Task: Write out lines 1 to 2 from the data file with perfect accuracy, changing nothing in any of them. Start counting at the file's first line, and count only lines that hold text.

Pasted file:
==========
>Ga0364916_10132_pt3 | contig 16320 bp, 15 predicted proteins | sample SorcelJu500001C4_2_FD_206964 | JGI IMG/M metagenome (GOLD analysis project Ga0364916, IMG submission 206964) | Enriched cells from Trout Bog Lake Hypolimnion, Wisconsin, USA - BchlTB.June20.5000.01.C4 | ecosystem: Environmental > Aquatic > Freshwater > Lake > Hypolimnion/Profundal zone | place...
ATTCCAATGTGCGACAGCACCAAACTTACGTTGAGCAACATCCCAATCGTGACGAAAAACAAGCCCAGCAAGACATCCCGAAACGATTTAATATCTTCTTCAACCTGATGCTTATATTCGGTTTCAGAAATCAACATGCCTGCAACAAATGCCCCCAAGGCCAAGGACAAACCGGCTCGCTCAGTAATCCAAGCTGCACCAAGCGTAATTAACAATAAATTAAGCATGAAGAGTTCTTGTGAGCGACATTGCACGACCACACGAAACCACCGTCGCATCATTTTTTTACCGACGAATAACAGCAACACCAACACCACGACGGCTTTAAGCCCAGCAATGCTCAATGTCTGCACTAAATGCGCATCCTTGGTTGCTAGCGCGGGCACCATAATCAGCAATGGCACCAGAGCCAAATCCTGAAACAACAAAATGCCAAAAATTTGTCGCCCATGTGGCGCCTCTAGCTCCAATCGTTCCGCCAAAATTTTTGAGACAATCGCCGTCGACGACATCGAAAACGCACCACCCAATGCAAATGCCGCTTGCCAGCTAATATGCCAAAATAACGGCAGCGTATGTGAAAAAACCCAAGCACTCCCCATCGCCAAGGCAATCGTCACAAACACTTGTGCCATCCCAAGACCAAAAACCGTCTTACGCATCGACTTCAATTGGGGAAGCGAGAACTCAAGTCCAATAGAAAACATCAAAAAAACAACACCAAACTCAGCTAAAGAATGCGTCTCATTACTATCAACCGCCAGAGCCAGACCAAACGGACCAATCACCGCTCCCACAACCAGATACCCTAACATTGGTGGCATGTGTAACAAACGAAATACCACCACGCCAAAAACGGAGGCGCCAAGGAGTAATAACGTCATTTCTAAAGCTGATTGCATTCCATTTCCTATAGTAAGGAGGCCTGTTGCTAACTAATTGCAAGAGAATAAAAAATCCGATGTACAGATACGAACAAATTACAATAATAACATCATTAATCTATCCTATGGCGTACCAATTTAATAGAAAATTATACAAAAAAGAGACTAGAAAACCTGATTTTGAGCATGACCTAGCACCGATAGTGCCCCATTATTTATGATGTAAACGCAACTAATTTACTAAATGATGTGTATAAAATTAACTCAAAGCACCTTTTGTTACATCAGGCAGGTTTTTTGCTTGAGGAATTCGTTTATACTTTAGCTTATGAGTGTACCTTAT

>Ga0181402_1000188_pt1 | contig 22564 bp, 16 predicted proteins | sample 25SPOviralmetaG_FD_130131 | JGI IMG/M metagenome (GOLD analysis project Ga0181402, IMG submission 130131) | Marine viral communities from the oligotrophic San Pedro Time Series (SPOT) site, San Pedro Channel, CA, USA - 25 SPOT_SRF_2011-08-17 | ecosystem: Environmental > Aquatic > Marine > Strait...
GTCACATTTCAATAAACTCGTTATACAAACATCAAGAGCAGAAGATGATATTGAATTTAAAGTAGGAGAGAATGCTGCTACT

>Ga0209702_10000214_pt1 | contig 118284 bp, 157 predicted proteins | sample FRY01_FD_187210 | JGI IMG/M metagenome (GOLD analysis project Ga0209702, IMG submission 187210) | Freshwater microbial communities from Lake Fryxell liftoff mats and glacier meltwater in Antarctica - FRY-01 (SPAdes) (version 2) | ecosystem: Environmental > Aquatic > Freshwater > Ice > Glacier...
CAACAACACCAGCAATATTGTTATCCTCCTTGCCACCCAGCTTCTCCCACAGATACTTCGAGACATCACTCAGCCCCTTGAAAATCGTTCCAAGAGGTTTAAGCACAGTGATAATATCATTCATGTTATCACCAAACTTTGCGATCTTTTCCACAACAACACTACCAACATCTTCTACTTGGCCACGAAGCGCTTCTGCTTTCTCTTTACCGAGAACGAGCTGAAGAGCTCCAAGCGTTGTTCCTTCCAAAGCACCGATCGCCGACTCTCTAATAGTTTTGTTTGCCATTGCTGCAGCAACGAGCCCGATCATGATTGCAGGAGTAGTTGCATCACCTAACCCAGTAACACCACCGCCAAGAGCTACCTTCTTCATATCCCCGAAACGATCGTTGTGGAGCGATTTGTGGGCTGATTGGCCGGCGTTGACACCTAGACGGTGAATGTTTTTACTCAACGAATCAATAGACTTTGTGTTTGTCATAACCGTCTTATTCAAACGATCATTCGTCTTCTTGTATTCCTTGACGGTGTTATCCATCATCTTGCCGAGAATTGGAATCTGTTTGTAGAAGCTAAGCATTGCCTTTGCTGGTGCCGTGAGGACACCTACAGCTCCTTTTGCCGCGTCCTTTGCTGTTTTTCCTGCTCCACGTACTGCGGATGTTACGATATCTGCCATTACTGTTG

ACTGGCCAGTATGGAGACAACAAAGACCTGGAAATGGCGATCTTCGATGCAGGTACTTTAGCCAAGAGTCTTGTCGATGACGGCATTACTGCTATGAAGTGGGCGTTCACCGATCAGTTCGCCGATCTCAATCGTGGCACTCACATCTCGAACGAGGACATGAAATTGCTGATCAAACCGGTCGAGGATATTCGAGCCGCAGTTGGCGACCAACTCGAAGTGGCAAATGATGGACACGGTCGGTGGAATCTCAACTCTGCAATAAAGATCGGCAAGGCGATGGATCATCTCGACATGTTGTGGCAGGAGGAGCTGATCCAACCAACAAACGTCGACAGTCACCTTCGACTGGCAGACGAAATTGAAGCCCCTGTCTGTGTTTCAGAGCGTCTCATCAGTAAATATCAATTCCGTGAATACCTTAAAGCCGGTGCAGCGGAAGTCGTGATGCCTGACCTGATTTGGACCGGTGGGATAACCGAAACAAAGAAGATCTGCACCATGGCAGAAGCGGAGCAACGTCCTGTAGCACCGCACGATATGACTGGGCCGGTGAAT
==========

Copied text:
>Ga0364916_10132_pt3 | contig 16320 bp, 15 predicted proteins | sample SorcelJu500001C4_2_FD_206964 | JGI IMG/M metagenome (GOLD analysis project Ga0364916, IMG submission 206964) | Enriched cells from Trout Bog Lake Hypolimnion, Wisconsin, USA - BchlTB.June20.5000.01.C4 | ecosystem: Environmental > Aquatic > Freshwater > Lake > Hypolimnion/Profundal zone | place...
ATTCCAATGTGCGACAGCACCAAACTTACGTTGAGCAACATCCCAATCGTGACGAAAAACAAGCCCAGCAAGACATCCCGAAACGATTTAATATCTTCTTCAACCTGATGCTTATATTCGGTTTCAGAAATCAACATGCCTGCAACAAATGCCCCCAAGGCCAAGGACAAACCGGCTCGCTCAGTAATCCAAGCTGCACCAAGCGTAATTAACAATAAATTAAGCATGAAGAGTTCTTGTGAGCGACATTGCACGACCACACGAAACCACCGTCGCATCATTTTTTTACCGACGAATAACAGCAACACCAACACCACGACGGCTTTAAGCCCAGCAATGCTCAATGTCTGCACTAAATGCGCATCCTTGGTTGCTAGCGCGGGCACCATAATCAGCAATGGCACCAGAGCCAAATCCTGAAACAACAAAATGCCAAAAATTTGTCGCCCATGTGGCGCCTCTAGCTCCAATCGTTCCGCCAAAATTTTTGAGACAATCGCCGTCGACGACATCGAAAACGCACCACCCAATGCAAATGCCGCTTGCCAGCTAATATGCCAAAATAACGGCAGCGTATGTGAAAAAACCCAAGCACTCCCCATCGCCAAGGCAATCGTCACAAACACTTGTGCCATCCCAAGACCAAAAACCGTCTTACGCATCGACTTCAATTGGGGAAGCGAGAACTCAAGTCCAATAGAAAACATCAAAAAAACAACACCAAACTCAGCTAAAGAATGCGTCTCATTACTATCAACCGCCAGAGCCAGACCAAACGGACCAATCACCGCTCCCACAACCAGATACCCTAACATTGGTGGCATGTGTAACAAACGAAATACCACCACGCCAAAAACGGAGGCGCCAAGGAGTAATAACGTCATTTCTAAAGCTGATTGCATTCCATTTCCTATAGTAAGGAGGCCTGTTGCTAACTAATTGCAAGAGAATAAAAAATCCGATGTACAGATACGAACAAATTACAATAATAACATCATTAATCTATCCTATGGCGTACCAATTTAATAGAAAATTATACAAAAAAGAGACTAGAAAACCTGATTTTGAGCATGACCTAGCACCGATAGTGCCCCATTATTTATGATGTAAACGCAACTAATTTACTAAATGATGTGTATAAAATTAACTCAAAGCACCTTTTGTTACATCAGGCAGGTTTTTTGCTTGAGGAATTCGTTTATACTTTAGCTTATGAGTGTACCTTAT